STOCKTON -- The shoving of a child by Stockton officers -- that's what Black Lives Matters marchers say their video shows while they were just trying to peacefully stand up to police brutality on their streets.
"They got their batons. They hit the children. They hit my friend Carmen's daughter in her chest with the baton and in her stomach with the baton, and I saw that with these," said protester Teresa Smith as she pointed to her eyes.
That kind of outrage followed the treatment families say they received while educating their community about the deaths of young black men at the hands of police.
One of those killed was James Rivera, Dionne Smith's son.
"We had a live banner and went from 1990 to 2016 and it showed the activity of what the police have been doing in Stockton. And I demand that banner back. I demand that banner back 'cause you took my son. And here's how you gave me my son back. You have me my son back in a bag," Smith said while holding up and enlarged print of one of her son's autopsy photos.
In video shared by demonstrators, people just standing on grassy patches along March Lane between Claremont and El Dorado seem to get taken down or cuffed by police without any provocation.
Kataya Friday joined in with the chanting crowd.
"I was just shouting what they shouting, and the police they just pushed me," the little girl said.
Friday came out to stand up for her father, Colby Friday, who was shot to death by Stockton police in August.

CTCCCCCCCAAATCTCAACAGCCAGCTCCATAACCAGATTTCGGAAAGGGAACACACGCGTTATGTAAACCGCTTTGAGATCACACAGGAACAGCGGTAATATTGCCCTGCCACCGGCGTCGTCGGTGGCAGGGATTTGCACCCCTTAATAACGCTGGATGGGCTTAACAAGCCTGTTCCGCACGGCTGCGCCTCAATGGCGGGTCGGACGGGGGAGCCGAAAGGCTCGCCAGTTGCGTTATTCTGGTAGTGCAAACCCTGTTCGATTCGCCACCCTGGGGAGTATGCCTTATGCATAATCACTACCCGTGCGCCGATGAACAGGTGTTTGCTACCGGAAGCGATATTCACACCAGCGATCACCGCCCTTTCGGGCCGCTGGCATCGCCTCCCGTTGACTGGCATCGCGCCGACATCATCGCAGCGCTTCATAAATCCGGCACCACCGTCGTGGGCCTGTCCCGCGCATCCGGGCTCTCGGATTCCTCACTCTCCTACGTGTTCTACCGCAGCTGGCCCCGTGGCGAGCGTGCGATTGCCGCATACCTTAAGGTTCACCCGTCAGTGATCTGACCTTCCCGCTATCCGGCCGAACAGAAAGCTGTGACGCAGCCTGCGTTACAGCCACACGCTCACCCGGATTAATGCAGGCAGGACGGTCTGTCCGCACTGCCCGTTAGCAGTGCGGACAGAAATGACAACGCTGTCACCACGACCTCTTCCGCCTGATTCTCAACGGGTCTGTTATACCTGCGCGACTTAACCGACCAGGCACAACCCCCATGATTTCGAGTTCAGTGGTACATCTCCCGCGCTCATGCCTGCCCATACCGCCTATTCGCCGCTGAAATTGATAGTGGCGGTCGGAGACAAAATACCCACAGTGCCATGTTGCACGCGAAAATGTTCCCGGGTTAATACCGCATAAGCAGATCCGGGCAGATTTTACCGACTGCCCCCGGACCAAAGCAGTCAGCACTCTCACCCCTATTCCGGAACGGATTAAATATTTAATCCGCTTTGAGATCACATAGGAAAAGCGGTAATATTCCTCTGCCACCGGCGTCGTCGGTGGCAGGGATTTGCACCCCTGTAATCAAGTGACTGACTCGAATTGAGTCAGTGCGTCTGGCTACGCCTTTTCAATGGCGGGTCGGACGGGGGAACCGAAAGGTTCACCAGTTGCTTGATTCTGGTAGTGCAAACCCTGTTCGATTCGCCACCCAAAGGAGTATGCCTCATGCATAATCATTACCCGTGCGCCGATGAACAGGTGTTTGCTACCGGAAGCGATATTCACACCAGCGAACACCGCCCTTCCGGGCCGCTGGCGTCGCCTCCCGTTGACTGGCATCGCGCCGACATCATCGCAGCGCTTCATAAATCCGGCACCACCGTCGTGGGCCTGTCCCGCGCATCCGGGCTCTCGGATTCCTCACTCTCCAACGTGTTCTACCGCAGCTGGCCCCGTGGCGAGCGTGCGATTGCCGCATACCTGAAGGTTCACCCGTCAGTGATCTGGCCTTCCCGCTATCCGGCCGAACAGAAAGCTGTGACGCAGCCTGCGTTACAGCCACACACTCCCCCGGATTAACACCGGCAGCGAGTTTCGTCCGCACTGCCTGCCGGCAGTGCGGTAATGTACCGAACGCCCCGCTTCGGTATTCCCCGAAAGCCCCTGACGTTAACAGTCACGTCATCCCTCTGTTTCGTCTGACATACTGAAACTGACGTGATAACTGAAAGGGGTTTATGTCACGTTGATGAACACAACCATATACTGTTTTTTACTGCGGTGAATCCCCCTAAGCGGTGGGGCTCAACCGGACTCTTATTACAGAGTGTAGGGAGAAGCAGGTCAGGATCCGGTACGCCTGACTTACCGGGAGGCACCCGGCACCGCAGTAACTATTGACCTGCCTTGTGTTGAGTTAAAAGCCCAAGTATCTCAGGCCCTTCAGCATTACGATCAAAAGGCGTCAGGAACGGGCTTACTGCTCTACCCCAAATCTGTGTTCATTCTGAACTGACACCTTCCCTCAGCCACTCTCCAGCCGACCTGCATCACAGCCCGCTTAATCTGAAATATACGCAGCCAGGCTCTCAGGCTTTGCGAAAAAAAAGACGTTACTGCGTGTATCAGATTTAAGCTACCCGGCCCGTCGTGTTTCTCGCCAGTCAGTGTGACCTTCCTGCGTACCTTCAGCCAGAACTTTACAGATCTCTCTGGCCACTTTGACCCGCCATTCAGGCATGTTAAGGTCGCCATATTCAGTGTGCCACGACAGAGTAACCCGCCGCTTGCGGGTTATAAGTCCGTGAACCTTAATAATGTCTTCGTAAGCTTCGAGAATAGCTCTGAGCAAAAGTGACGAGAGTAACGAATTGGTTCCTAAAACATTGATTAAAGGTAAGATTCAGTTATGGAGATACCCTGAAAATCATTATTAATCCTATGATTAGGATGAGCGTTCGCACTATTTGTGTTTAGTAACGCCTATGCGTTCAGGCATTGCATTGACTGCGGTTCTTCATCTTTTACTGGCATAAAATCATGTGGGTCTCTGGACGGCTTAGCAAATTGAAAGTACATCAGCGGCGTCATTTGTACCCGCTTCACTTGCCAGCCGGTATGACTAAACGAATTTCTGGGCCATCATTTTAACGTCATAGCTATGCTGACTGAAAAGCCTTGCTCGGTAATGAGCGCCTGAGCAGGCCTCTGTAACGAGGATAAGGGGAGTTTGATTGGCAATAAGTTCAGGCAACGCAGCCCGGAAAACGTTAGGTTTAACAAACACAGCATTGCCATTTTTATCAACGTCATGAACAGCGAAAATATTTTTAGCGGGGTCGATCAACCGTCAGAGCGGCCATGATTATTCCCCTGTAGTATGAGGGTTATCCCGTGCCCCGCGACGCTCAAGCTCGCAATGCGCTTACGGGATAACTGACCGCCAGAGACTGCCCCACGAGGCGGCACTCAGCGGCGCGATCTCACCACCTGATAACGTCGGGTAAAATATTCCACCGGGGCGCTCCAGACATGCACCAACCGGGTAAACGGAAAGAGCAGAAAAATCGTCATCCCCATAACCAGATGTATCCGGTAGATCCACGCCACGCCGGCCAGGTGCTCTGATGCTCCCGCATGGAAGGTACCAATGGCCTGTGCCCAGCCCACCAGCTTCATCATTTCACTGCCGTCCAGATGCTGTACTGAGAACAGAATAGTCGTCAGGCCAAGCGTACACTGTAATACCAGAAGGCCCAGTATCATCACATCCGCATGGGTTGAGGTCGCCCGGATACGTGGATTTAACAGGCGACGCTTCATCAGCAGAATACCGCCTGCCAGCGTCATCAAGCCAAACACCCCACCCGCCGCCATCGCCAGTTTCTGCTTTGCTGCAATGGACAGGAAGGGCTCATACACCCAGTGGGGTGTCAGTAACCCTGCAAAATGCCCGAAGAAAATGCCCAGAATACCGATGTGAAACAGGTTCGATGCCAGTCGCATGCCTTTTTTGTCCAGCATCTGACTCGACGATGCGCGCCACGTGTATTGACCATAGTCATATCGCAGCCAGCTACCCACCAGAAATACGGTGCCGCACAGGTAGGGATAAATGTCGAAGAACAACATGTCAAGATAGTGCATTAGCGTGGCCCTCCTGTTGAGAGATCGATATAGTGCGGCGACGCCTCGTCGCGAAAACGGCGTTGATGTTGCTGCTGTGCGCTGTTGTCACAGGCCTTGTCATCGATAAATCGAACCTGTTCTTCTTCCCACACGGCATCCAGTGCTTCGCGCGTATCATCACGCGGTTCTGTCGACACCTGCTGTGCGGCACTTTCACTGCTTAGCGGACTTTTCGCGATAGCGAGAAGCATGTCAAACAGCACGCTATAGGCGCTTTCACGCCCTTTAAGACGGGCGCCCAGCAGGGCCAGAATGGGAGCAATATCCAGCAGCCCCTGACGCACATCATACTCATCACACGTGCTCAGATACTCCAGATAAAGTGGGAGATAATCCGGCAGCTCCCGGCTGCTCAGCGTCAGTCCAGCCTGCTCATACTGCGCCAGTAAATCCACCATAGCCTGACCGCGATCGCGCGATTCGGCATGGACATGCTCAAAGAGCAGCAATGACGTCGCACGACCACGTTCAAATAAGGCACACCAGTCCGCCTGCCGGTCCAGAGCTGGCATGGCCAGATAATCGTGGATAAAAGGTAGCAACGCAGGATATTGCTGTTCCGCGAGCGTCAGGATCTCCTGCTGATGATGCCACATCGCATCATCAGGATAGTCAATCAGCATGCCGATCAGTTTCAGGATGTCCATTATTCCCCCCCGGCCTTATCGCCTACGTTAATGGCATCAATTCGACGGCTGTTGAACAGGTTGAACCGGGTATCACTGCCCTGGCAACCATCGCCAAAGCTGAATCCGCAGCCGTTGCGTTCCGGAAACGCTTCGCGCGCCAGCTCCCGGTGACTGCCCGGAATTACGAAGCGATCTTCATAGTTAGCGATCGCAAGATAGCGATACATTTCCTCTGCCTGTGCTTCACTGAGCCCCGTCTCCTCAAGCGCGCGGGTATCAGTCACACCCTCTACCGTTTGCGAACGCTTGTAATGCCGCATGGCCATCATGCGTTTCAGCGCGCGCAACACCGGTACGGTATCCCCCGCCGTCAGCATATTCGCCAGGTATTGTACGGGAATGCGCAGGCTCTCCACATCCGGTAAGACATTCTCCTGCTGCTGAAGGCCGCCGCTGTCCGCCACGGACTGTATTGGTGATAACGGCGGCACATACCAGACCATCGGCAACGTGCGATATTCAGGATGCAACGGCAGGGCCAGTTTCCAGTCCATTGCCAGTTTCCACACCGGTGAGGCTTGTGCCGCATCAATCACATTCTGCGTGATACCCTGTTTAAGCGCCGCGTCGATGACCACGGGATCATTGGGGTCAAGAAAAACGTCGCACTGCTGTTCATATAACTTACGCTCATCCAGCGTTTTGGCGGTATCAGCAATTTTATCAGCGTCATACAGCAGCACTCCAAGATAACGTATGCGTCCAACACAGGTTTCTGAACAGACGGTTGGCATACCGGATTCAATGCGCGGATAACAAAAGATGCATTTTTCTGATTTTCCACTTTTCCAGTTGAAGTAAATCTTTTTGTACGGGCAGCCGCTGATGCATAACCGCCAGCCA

Officers say he was reaching for a gun.
His family takes issue with that and officer body-cam video that turned off and then back on during the incident.
Demonstrators claim they were complying with officer requests and marching peacefully when three teen girls were arrested.
Stockton police department spokesmen can confirm two teen girls were among the seven people each arrested for three misdemeanors.
Those misdemeanors are impeding traffic, inciting a riot and resisting arrest.
Some claim officers were the only ones showing any aggression.
"I'm calling all activists now. I'm calling you out like I never called you before. And I need you now. I need you now," said Smith.
Stockton police say her banner was in the possession of one man now under arrest, so it will be released when he is.
One female picked up refused to identify herself, so investigators could not determine if she was an adult or a juvenile.
Investigators say she spat on an officer during the march and was pushed back with the officer's baton.
Of the six people whose identities were confirmed, only two are from Stockton.
They are: Harold Hardin, a 33-year-old man from Pleasant Hill; Christian Oring, a 26-year-old man from Stockton; Ryan Geller, a 39-year-old man from Oakland; Anthony Bradshaw, an 18-year-old man from Oakland; a 16-year-old girl from Arizona; and a 16-year-old girl from Stockton.
Here's the statement the Stockton Police Department sent FOX40 about the incident:
"Our approach toward protests remains unchanged, in that we strive to protect citizens' rights to peaceably assemble and freedom of speech while also maintaining general public safety.
We recently experienced a protest during which several violent assaults occurred, which cannot be tolerated.
When acts of vandalism or violence erupt during a protest, it is no longer a peaceful assembly.
This evening, a large group of protesters once again took to the streets after dark, disrupting traffic and refusing to remain off of major thoroughfares as ordered by our officers.
Several arrests were made for misdemeanor charges as our officers moved the uncooperative individuals back off of the major streets and onto the sidewalk areas.
No injuries to those arrested or our officers were reported."